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Robert Schleip
02-08-2008, 05:20 AM
FASCIA RESEARCH CONGRESS

All 700 seats of Harvard Med.School's conference ctr. had been sold out in
advance for the 1st Internat. Fascia Research Congress (Boston, Oct 4-5
2007). For all those who could not participate, here are some good news:

* the next fascia research congress will be held at the much larger facility
of Vrije Universiteit, Amsterdam, in October 2009 (final dates to be
announced soon)

* video replays of the conference are now happening at more than 40 sites
worldwide. For locations and dates see
www.fascia2007.com/screening_locations.htm

* the conference proceedings are included in the new book 'Fascia Research -
Basic Research and Implications for Conventional and Complementary Health
Care' by Elsevier Science. Besides containing the abstracts of all congress
presentations, this book includes 16 fulltext articles from leading
scientists in fascia research; see
www.fascia2007.com/proceedings-book-order.htm

* video-DVD recordings of the congress can now be ordered at
www.fascia2007.com/dvd-recording-order.htm

* a very detailed and positive report of the journal 'Science'(Vol 318 No
5854:1234-5) about this 1st congress is now posted at
http://www.fascia2007.com/news_comments.htm


BACKGROUND: The interest of this congress series includes all collageneous
connective tissues, such as aponeuroses, ligaments, tendons, retinaculae,
joint capsules, organ and vessel tunics, the epineurium, the meninges, the
periostea, as well as all intra- & intermuscular connective tissues. The
first congress was organized by a multidisciplinary committee of science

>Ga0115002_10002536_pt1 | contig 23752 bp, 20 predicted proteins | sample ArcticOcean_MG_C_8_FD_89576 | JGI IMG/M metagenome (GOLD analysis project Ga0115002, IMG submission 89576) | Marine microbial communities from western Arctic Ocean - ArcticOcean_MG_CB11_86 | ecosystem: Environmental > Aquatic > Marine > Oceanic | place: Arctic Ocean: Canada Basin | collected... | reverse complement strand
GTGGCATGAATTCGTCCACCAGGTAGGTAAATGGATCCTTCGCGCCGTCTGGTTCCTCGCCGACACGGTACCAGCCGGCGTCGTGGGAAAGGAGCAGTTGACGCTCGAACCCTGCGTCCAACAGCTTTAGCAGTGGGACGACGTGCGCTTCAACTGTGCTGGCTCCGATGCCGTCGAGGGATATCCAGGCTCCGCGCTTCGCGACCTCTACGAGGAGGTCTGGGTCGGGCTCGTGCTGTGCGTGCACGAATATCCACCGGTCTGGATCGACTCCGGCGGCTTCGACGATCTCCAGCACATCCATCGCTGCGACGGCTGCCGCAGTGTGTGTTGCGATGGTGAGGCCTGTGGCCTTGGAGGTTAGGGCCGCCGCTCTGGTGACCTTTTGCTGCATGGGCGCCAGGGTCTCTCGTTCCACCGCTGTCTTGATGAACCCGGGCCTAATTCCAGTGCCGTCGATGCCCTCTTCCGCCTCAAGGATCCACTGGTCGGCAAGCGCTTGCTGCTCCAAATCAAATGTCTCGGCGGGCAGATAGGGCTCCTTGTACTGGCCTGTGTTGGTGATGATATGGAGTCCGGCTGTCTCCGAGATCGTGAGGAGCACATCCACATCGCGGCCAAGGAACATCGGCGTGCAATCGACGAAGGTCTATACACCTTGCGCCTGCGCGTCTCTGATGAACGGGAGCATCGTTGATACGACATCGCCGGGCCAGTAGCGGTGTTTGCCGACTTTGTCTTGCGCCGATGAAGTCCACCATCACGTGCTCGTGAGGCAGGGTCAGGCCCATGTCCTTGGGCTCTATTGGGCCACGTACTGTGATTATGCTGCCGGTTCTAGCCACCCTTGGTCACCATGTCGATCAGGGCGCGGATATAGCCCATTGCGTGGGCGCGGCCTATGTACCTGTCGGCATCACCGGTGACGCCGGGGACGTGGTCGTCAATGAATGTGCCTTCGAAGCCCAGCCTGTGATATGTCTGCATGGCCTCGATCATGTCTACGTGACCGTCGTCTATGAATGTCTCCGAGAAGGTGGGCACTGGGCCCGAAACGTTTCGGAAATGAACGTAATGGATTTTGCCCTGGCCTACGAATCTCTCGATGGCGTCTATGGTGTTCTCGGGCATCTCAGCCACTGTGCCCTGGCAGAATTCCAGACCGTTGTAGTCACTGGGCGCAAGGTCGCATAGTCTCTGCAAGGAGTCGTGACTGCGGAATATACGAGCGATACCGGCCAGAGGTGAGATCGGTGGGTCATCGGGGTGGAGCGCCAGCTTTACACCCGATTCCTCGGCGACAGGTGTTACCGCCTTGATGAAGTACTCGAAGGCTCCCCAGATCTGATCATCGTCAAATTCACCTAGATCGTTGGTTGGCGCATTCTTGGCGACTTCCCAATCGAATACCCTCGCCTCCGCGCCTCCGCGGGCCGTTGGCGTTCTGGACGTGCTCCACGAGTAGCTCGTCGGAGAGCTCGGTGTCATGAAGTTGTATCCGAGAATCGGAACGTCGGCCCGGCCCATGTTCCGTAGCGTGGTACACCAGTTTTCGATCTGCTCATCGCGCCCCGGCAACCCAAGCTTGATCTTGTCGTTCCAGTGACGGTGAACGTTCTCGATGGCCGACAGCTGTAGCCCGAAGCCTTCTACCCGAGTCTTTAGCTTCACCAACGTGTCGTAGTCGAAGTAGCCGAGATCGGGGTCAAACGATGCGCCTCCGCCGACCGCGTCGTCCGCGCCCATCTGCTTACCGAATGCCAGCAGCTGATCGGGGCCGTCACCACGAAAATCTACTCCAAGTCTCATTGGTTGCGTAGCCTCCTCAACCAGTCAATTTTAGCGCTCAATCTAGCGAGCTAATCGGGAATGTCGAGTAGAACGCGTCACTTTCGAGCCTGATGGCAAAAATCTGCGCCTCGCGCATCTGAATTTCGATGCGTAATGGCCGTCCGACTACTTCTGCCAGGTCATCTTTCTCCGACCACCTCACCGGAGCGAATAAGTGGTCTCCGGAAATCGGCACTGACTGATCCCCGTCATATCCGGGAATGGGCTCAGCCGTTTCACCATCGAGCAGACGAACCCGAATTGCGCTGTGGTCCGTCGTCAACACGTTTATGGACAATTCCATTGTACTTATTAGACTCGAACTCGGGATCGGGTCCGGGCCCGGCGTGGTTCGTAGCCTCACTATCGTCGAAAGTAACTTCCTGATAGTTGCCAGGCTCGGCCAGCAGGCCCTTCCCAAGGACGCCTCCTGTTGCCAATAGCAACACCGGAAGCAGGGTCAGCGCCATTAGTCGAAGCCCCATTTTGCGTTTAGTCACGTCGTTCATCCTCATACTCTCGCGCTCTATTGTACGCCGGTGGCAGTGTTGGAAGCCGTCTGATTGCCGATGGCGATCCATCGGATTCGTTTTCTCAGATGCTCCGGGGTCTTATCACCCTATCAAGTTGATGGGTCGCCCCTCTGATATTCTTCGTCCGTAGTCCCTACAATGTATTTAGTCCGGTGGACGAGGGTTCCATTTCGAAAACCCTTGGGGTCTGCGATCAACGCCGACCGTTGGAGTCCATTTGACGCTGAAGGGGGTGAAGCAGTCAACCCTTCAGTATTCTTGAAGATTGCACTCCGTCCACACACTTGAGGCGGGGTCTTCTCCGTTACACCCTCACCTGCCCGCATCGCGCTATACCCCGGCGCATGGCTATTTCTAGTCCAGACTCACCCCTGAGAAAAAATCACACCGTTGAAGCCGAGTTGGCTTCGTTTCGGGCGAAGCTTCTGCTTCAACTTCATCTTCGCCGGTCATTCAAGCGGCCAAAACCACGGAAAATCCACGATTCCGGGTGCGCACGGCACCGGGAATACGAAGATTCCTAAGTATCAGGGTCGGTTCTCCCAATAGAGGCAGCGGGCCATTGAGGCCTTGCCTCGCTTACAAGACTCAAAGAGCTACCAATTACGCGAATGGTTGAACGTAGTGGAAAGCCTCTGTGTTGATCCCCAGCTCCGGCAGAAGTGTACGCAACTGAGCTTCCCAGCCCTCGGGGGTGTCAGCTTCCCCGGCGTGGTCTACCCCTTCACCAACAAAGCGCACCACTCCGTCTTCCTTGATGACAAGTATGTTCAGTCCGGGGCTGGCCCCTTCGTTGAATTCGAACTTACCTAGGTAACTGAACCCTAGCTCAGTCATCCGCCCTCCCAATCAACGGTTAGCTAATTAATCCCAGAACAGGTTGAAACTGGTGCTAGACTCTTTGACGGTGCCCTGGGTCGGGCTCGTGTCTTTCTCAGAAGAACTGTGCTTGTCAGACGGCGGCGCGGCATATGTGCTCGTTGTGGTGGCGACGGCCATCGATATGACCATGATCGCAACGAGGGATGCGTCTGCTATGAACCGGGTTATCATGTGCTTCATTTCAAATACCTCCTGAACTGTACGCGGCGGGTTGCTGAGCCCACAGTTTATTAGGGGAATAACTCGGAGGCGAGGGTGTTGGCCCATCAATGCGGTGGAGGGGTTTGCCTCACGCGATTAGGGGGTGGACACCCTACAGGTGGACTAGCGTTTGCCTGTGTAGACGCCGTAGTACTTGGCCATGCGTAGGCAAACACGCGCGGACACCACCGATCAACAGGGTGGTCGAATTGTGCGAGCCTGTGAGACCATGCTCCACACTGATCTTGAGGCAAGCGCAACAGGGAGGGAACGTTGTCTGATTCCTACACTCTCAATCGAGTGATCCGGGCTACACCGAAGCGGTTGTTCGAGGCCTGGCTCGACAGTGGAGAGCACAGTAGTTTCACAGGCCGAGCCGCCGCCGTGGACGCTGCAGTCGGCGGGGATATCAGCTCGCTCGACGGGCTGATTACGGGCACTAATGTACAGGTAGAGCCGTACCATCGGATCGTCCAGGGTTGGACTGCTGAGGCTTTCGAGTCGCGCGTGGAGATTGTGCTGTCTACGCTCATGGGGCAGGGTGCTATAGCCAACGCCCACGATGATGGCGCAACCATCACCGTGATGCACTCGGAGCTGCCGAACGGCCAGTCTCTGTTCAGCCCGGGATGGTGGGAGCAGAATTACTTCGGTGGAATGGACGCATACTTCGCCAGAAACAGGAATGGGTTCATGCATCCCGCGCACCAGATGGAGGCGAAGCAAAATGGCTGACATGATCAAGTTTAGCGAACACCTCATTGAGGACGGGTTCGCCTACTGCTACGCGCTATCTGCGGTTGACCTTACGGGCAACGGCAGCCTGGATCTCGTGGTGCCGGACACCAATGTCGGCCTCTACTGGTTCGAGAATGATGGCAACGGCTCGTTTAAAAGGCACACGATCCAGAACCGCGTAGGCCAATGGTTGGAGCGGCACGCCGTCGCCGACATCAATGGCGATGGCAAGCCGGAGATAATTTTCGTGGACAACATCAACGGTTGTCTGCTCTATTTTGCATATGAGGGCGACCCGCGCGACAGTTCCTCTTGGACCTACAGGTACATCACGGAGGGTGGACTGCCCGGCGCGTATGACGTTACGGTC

researchers and practicing health care professionals, whose respective
fields share a common focus and interest in the human body's soft connective
tissue matrix. The principal thematic topics included:
- The presence of contractile cells (myofibroblasts) within the fascial
fabric, their role in creating contractile tonus in the fascial fabric, how
they form, what 'turns them on', and their influence on passive muscle
tonus.
- Biomechanical properties of fascial tissues: creep, relaxation,
hysteresis, effect of sustained spinal flexion on lumbar tissues, strain
induced hydration changes, myofascial release manipulation and fascial
viscoelastic deformation, etc.
- Mechanotransduction between the cytoskeletal structure within the cell and
the extracellular matrix, and its implications for health and disease.
- Forms of communication within the fascial matrix, such as the tugging in
the mucopolysaccharides created by twisting acupuncture needles.
- How fascia is innervated, and how proprioception and pain are created,
detected and modulated by the spinal cord and the rest of the nervous
system.


Fascianatedly yours


Robert Schleip PhD MA
Director, Fascia Research Project
Inst. of Appl. Physiol., Ulm University, Germany
Phone: +49-89-398574, Fax +49-89-337927
Email: robert.schleip@uni-ulm.de
www.fasciaresearch.com
www.fasciaresearch.de
www.fascia2007.com